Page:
Psychological Self-Help

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c. Have I asked the other person to listen to my point of view? Be
specific and accurate (no self-serving exaggerations) about what was
said and done, explaining why you are upset. You should talk about
your feelings (you are the expert here). But, do not blame, "analyze,"
or "psychologize" about the other person's motives, feelings, or
negative traits (you are not the expert here). Tactfulness and respect
are important, so clearly communicate your needs and preferences but
not your rage and resentment. There are ways of constructively
communicating your unhappiness without going into an accusatory
tirade. For example, an important skill is "I" statements. These "I feel
_____ when ___(not: when you are a SOB)____" statements not only
tactfully ask for changes but they also convey that you are assuming
responsibility for your own feelings, not blaming others for how you
feel. Method #4 in chapter 13 describes "I" statements in detail and
why they work so much better than a stream of hateful insults and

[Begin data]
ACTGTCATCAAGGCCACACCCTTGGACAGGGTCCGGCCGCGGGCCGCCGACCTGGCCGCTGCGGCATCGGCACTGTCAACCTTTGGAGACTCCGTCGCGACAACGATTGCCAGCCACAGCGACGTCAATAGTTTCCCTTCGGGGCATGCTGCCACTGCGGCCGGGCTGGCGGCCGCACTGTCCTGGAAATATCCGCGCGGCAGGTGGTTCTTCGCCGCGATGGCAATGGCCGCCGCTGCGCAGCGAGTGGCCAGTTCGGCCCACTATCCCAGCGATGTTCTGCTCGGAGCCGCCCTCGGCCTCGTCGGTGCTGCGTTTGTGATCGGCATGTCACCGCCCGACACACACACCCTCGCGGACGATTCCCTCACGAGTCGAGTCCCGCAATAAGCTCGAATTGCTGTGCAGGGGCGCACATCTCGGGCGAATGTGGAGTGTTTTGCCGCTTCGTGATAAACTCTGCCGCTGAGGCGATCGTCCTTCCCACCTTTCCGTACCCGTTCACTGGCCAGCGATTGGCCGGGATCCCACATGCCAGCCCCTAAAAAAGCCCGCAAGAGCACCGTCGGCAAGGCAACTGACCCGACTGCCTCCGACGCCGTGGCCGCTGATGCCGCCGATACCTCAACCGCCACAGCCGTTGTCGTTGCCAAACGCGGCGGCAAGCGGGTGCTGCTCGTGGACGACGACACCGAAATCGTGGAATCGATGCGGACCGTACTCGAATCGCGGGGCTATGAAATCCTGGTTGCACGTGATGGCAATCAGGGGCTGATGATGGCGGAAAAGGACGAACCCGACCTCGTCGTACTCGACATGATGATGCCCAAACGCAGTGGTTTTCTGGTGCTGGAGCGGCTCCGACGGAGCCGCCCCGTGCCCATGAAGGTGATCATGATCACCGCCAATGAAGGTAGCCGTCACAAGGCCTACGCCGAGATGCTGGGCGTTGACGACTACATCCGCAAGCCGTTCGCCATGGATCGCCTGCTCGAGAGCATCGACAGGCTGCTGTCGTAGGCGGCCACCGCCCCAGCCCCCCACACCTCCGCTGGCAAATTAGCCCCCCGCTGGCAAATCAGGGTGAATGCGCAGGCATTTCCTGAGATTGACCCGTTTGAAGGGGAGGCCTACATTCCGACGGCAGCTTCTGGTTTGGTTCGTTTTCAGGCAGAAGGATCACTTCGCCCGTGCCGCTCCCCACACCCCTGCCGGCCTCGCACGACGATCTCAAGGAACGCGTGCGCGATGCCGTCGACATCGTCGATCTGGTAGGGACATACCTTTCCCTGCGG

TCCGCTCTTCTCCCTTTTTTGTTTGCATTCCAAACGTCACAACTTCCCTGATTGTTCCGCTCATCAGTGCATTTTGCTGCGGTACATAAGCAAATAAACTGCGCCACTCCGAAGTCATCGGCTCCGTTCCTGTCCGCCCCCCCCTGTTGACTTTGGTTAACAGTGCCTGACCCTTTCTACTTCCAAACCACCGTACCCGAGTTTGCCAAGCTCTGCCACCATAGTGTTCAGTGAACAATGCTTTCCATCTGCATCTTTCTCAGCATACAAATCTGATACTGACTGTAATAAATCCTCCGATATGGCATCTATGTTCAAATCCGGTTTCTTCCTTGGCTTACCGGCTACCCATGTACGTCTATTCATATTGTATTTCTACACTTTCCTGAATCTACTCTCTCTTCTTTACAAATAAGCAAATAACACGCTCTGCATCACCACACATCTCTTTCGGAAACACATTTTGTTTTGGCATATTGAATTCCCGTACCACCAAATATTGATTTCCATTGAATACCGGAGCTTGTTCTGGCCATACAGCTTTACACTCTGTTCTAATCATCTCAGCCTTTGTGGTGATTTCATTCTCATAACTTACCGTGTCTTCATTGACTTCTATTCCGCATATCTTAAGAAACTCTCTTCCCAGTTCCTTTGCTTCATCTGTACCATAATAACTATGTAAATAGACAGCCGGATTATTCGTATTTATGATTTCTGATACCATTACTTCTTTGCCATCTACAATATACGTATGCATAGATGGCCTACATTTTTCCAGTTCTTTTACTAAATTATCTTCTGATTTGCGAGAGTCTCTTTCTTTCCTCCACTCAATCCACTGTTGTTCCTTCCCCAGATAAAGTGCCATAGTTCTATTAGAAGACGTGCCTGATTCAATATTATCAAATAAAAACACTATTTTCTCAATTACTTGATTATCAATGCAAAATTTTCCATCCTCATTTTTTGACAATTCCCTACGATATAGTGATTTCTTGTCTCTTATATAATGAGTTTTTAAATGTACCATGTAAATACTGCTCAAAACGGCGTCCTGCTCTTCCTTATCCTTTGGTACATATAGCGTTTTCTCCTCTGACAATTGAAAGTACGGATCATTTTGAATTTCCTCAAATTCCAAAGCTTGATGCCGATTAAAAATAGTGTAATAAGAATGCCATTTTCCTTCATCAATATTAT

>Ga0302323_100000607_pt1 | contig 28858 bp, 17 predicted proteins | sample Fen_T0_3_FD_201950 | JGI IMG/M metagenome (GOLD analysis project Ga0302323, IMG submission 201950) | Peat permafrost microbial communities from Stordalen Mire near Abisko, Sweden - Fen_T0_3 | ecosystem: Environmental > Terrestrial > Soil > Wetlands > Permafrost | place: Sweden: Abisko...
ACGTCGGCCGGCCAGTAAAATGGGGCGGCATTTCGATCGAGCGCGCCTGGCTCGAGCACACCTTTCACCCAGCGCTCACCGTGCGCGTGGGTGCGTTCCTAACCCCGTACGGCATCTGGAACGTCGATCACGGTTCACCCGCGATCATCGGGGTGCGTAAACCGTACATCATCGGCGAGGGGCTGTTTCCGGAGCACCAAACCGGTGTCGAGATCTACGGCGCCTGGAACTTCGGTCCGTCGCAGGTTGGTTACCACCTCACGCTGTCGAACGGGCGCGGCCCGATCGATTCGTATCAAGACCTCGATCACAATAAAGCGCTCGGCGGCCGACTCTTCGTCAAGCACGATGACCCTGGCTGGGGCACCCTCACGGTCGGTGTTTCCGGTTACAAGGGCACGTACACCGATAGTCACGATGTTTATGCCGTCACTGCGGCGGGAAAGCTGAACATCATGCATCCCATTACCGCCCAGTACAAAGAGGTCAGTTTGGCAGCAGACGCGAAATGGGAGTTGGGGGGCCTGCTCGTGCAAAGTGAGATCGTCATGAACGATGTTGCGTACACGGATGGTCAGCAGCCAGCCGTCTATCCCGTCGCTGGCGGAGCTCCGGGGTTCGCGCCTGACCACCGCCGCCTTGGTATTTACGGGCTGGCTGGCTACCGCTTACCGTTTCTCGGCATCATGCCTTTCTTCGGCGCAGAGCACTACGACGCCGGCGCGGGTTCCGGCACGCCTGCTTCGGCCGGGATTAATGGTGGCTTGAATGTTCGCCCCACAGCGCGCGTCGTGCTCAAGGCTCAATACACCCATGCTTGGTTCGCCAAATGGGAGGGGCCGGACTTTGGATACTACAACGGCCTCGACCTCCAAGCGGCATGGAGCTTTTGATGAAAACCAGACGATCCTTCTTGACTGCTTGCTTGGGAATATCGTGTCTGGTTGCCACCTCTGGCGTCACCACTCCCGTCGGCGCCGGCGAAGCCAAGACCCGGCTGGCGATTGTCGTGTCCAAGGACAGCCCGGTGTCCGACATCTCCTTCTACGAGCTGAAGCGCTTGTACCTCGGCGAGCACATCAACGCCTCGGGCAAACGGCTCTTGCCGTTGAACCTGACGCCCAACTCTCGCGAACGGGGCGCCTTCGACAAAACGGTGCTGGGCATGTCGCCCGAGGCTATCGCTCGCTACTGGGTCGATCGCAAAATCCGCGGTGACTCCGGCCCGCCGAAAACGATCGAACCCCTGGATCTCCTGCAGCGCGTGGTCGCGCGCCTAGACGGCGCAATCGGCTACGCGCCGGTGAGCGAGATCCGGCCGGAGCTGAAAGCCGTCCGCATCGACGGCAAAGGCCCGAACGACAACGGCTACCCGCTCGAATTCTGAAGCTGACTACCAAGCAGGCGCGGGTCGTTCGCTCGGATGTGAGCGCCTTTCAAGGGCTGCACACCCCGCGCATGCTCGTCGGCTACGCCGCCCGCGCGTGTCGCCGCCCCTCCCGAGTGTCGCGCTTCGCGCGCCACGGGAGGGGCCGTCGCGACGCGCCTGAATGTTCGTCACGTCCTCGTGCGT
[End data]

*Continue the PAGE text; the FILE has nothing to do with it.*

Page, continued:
demands. 
d. Have I made it clear to the other person exactly what I want done
differently? (Making it clear that you are willing to change too.) 
e. Have I asked the other person to tell me exactly what he/she would
like me to do differently? (Without implying you will do whatever
he/she wants.) 
f. Have the two of us agreed on a mutually acceptable solution to our
difficulty? Am I sure he/she knows exactly what I have in mind? Do I
know exactly what he/she thinks the plan is? (Better put the
agreement in writing.) 
g. Have we planned to check with each other, after a given time, to
make sure our compromise is working out? 
h. Have I shown my appreciation for the positive changes the 
other person has made?
Level IV: Cognitive processes involved in reducing your
aggression
Like the Greeks philosophers, in 500 or 400 B.C. Buddhist teachers were guiding
followers to be more patient and loving and to exercise control of their anger. We
might benefit from studying the ancients as well as the modern psychologists (see
the four popular books reviewed at the beginning of this section).
Buddhist teachings about controlling anger
In his book “How to Solve Our Human Problems,” Buddhist teacher and author Geshe
Kelsang Gyatso (2005) gives a clear explanation of how to control anger. The author
is a Buddhist Master who introduced Kadampa Buddhism to the West in 1977. I have
been greatly helped writing this section about Buddhist methods by Adam
Waterhouse, an able member of a Kadampa Buddhist Center in Bristol, England. I
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